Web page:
A leaked internal research memo acquired by Vox’s Recode reveals the company’s long-term labor concerns. The research at the center of the document was conducted in 2021 and warns of a limited workforce in the coming years. Large-scale changes to the company’s pay structure, termination and retention policies, and warehouse automation technology would be necessary to prevent Amazon from running out of new-hires in the areas in which it operates. Without these changes, hiring would screech to a halt.
“If we continue business as usual, Amazon will deplete the available labor supply in the US network by 2024,” the memo reads.
Amazon goes through about twice as many employees as most retail businesses. During the peak of the COVID-19 pandemic, Amazon’s churn was equivalent to the entirety of its front-line workforce year after year. This isn’t exactly surprising, given Amazon’s reputation as an incredibly unsafe, stifling, and sometimes downright unethical work environment. The company’s human resources department has been exposed for botching employees’ paid and unpaid leave. This is on top of the company’s storied union-busting habits and low warehouse worker pay. It’s only common sense that a company that seems to pride itself on making employees uncomfortable eventually runs out of employees.
Amazon has historically been able to pull this off by relying on the presence of lower-income people within a reasonable geographic radius of its facilities—a demographic the leaked research memo explicitly refers to when decrying its predicted labor shortage. (So no, Amazon is not claiming it’ll have hired literally every US adult by 2024; it knows there are people in a privileged enough financial position to never consider working there.) The memo specifies that the shortage will be especially urgent in the Phoenix, Arizona metro area and the Inland Empire region of California, where the company will have already cycled through every potential warehouse employee by the end of this year. The issue is exacerbated by other major retailers, which “poach” Amazon employees by offering higher wages and (usually) better working conditions. Target and Walmart, for example, offer candidates with prior warehouse experience as much as $25 per hour, while Amazon starts warehouse workers at $18 an hour. This stark contrast has become all the more relevant in the face of rapid economic inflation.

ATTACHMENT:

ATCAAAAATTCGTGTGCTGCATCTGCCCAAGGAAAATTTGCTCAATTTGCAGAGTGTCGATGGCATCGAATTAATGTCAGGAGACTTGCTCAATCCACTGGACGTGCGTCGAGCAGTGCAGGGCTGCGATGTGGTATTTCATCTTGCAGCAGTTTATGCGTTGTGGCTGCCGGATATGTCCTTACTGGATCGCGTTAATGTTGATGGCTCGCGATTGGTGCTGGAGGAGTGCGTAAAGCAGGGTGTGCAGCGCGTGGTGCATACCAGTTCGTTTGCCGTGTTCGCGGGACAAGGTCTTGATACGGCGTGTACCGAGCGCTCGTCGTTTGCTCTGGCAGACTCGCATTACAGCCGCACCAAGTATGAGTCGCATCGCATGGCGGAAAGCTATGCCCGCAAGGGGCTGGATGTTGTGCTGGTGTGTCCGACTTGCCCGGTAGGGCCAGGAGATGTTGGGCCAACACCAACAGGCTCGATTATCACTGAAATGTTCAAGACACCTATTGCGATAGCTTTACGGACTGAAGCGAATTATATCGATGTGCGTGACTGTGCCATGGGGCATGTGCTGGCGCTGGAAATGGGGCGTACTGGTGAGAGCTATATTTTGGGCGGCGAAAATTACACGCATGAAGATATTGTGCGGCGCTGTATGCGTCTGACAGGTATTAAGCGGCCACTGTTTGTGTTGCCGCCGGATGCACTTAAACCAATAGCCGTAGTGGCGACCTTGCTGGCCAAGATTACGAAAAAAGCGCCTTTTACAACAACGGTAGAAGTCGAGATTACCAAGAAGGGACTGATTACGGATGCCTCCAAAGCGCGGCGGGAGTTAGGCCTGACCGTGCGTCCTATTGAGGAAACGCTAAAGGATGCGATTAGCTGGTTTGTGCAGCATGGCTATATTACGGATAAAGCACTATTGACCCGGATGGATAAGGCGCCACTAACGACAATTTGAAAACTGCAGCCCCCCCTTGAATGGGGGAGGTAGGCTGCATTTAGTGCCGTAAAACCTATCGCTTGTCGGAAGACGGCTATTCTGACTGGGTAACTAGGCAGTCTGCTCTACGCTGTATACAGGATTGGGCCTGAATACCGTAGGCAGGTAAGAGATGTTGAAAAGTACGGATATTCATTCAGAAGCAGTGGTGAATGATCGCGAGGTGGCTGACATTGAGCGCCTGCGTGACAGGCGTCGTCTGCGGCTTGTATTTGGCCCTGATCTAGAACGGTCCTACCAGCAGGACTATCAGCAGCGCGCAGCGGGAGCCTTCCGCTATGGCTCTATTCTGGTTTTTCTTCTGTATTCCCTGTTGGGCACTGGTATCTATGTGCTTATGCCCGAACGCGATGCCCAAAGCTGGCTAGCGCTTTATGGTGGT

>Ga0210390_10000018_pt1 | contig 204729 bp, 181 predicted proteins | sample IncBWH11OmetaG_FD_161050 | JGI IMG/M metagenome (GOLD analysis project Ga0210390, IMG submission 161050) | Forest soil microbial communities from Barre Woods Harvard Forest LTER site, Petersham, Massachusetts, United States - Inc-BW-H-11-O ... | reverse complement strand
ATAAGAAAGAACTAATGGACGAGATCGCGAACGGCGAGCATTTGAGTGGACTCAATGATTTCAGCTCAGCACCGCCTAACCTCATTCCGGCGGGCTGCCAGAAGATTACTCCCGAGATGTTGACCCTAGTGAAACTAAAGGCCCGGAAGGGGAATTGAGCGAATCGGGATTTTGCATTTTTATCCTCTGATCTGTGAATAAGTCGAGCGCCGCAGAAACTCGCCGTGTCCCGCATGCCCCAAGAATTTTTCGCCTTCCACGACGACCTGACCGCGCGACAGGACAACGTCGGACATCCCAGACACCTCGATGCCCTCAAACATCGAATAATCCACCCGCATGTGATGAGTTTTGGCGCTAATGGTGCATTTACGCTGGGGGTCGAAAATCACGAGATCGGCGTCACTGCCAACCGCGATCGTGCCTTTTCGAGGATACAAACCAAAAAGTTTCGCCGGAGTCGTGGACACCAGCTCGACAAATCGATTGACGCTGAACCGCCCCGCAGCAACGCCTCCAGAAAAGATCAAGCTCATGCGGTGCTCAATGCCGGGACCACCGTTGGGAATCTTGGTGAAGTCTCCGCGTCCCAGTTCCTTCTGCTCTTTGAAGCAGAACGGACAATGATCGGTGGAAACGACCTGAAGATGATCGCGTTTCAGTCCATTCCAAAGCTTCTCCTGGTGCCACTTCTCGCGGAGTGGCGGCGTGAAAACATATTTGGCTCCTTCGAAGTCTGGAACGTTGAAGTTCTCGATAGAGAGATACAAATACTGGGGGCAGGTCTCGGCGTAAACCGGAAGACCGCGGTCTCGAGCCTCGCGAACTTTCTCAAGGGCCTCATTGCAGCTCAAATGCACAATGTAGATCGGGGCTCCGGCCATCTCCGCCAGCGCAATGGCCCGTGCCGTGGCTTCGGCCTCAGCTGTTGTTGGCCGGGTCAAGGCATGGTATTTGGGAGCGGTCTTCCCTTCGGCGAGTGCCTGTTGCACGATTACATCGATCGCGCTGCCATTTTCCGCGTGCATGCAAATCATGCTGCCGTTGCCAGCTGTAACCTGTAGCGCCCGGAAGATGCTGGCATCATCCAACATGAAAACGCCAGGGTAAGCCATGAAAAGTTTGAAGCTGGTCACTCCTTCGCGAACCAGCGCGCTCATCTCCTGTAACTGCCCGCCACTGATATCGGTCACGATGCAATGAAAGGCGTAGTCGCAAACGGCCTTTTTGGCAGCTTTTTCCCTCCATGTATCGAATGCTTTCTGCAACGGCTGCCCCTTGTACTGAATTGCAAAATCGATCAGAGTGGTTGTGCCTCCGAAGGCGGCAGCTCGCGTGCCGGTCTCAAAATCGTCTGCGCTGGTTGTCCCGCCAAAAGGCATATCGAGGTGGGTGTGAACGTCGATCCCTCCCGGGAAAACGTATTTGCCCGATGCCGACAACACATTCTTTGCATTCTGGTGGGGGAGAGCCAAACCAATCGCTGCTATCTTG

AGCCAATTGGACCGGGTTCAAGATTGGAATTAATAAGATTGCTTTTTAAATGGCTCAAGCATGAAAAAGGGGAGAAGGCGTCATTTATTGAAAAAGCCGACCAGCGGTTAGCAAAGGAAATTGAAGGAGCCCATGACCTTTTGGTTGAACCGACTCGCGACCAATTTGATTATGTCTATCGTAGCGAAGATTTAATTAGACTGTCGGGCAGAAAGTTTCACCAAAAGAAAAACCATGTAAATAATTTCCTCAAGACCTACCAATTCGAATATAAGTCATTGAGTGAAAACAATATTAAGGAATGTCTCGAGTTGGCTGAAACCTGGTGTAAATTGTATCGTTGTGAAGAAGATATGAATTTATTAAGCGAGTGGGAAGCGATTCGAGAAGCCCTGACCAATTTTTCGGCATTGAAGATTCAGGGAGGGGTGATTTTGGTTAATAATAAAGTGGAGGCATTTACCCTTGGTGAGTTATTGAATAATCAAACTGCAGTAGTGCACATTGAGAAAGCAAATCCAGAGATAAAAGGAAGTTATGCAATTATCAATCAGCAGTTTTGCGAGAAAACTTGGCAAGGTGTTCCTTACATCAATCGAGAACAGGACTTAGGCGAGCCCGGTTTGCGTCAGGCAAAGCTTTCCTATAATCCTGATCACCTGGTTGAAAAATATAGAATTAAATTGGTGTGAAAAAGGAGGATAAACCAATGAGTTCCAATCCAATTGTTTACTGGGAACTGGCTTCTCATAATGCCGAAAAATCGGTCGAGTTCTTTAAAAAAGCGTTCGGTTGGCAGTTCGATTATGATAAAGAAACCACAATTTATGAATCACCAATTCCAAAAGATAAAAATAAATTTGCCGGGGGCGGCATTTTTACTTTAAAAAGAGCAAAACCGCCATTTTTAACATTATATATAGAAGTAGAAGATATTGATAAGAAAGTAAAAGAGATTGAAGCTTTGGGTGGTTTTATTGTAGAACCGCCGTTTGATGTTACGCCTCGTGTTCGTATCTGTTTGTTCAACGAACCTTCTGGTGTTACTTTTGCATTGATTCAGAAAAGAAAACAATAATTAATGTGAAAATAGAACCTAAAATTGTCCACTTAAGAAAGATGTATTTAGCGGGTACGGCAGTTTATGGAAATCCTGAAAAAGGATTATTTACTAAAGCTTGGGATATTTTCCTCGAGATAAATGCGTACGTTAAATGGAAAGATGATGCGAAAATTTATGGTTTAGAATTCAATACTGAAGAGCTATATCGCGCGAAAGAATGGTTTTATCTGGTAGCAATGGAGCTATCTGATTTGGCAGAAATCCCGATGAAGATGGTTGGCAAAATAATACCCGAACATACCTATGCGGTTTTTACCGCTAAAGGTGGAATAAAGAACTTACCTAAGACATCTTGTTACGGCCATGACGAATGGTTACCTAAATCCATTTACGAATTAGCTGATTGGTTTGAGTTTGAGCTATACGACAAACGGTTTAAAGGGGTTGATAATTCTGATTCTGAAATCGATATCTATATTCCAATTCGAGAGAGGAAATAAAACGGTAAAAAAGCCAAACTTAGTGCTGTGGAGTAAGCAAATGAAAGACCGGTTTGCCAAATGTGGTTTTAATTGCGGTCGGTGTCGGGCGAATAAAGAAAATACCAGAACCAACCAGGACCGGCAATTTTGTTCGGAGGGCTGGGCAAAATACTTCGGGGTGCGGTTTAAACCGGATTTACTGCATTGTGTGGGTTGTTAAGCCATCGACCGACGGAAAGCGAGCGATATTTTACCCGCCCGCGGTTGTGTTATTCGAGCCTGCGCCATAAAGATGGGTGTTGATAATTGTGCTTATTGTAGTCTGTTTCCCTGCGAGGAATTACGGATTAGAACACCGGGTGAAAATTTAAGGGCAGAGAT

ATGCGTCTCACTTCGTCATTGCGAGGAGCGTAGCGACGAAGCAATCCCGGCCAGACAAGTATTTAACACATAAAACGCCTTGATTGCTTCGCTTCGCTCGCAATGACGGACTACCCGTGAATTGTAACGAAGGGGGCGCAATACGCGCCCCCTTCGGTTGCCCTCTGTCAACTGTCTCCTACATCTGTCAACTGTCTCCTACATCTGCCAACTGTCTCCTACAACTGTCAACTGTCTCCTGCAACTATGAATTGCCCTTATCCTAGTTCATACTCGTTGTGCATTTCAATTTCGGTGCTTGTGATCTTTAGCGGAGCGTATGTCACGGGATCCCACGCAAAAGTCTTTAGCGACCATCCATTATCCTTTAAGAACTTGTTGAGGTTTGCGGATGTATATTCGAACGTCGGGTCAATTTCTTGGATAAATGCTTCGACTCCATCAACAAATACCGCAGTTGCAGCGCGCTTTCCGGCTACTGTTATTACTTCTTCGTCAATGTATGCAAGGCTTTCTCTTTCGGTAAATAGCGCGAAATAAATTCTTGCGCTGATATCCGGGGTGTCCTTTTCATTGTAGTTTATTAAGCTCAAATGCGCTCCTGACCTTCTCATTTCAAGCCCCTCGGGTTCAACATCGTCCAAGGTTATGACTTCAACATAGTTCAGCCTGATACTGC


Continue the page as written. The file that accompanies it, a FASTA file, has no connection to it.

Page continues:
Wages are just one area in which Amazon might want to learn from its competitors. Lowering Amazon’s attrition rate would buy the company some time, according to the memo; it could accomplish this by adjusting its harsh termination policies and straightening out its HR issues. (It could also, you know, accommodate bathroom breaks.) Amazon could also reconsider its drug testing and background check requirements, which have disqualified some candidates from the recruitment process. If history is anything to go by, though, implementing such changes will be an uphill battle.
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